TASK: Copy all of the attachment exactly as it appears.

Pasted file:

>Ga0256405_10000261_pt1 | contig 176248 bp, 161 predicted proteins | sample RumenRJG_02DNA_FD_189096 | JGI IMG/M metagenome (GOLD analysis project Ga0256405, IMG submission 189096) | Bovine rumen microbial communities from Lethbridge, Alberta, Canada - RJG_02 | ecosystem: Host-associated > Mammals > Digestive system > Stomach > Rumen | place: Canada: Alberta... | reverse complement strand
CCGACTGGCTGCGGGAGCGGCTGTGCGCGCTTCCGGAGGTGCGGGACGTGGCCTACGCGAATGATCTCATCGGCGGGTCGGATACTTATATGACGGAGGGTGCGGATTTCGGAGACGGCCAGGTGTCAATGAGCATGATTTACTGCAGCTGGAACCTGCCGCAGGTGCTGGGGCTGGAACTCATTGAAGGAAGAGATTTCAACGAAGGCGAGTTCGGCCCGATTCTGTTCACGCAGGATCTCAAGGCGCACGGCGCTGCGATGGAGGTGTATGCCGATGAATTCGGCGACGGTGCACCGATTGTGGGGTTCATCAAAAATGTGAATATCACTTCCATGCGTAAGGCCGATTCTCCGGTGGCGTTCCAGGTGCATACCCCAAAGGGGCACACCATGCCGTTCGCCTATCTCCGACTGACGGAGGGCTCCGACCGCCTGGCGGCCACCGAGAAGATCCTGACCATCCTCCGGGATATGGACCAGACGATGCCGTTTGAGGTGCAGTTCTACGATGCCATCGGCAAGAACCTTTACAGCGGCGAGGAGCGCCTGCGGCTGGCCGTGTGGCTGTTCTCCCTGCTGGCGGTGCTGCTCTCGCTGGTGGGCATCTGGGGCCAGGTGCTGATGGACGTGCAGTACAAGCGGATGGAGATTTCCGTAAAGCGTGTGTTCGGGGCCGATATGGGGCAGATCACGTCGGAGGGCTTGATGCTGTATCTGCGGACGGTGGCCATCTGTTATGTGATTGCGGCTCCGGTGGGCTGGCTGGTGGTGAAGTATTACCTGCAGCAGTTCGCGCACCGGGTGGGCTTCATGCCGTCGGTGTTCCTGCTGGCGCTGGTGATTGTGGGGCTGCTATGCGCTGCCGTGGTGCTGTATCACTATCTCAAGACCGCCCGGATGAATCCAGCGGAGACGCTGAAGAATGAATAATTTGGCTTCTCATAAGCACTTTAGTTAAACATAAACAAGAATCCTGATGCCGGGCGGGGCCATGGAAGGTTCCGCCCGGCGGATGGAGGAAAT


>Ga0256405_10000261_pt1 | contig 176248 bp, 161 predicted proteins | sample RumenRJG_02DNA_FD_189096 | JGI IMG/M metagenome (GOLD analysis project Ga0256405, IMG submission 189096) | Bovine rumen microbial communities from Lethbridge, Alberta, Canada - RJG_02 | ecosystem: Host-associated > Mammals > Digestive system > Stomach > Rumen | place: Canada: Alberta... | reverse complement strand
CCGACTGGCTGCGGGAGCGGCTGTGCGCGCTTCCGGAGGTGCGGGACGTGGCCTACGCGAATGATCTCATCGGCGGGTCGGATACTTATATGACGGAGGGTGCGGATTTCGGAGACGGCCAGGTGTCAATGAGCATGATTTACTGCAGCTGGAACCTGCCGCAGGTGCTGGGGCTGGAACTCATTGAAGGAAGAGATTTCAACGAAGGCGAGTTCGGCCCGATTCTGTTCACGCAGGATCTCAAGGCGCACGGCGCTGCGATGGAGGTGTATGCCGATGAATTCGGCGACGGTGCACCGATTGTGGGGTTCATCAAAAATGTGAATATCACTTCCATGCGTAAGGCCGATTCTCCGGTGGCGTTCCAGGTGCATACCCCAAAGGGGCACACCATGCCGTTCGCCTATCTCCGACTGACGGAGGGCTCCGACCGCCTGGCGGCCACCGAGAAGATCCTGACCATCCTCCGGGATATGGACCAGACGATGCCGTTTGAGGTGCAGTTCTACGATGCCATCGGCAAGAACCTTTACAGCGGCGAGGAGCGCCTGCGGCTGGCCGTGTGGCTGTTCTCCCTGCTGGCGGTGCTGCTCTCGCTGGTGGGCATCTGGGGCCAGGTGCTGATGGACGTGCAGTACAAGCGGATGGAGATTTCCGTAAAGCGTGTGTTCGGGGCCGATATGGGGCAGATCACGTCGGAGGGCTTGATGCTGTATCTGCGGACGGTGGCCATCTGTTATGTGATTGCGGCTCCGGTGGGCTGGCTGGTGGTGAAGTATTACCTGCAGCAGTTCGCGCACCGGGTGGGCTTCATGCCGTCGGTGTTCCTGCTGGCGCTGGTGATTGTGGGGCTGCTATGCGCTGCCGTGGTGCTGTATCACTATCTCAAGACCGCCCGGATGAATCCAGCGGAGACGCTGAAGAATGAATAATTTGGCTTCTCATAAGCACTTTAGTTAAACATAAACAAGAATCCTGATGCCGGGCGGGGCCATGGAAGGTTCCGCCCGGCGGATGGAGGAAAT